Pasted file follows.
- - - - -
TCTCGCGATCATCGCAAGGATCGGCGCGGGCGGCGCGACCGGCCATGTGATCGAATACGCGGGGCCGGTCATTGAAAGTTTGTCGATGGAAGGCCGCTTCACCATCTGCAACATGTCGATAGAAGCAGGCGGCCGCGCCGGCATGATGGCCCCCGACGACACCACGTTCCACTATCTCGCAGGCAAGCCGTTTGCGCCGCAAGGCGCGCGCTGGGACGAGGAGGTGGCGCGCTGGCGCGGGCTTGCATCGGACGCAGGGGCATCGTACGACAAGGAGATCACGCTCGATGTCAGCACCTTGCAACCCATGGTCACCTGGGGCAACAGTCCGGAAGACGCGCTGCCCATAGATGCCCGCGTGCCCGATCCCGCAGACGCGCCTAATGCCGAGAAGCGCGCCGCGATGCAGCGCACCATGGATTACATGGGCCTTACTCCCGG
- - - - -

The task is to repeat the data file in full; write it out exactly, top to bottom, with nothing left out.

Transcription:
TCTCGCGATCATCGCAAGGATCGGCGCGGGCGGCGCGACCGGCCATGTGATCGAATACGCGGGGCCGGTCATTGAAAGTTTGTCGATGGAAGGCCGCTTCACCATCTGCAACATGTCGATAGAAGCAGGCGGCCGCGCCGGCATGATGGCCCCCGACGACACCACGTTCCACTATCTCGCAGGCAAGCCGTTTGCGCCGCAAGGCGCGCGCTGGGACGAGGAGGTGGCGCGCTGGCGCGGGCTTGCATCGGACGCAGGGGCATCGTACGACAAGGAGATCACGCTCGATGTCAGCACCTTGCAACCCATGGTCACCTGGGGCAACAGTCCGGAAGACGCGCTGCCCATAGATGCCCGCGTGCCCGATCCCGCAGACGCGCCTAATGCCGAGAAGCGCGCCGCGATGCAGCGCACCATGGATTACATGGGCCTTACTCCCGG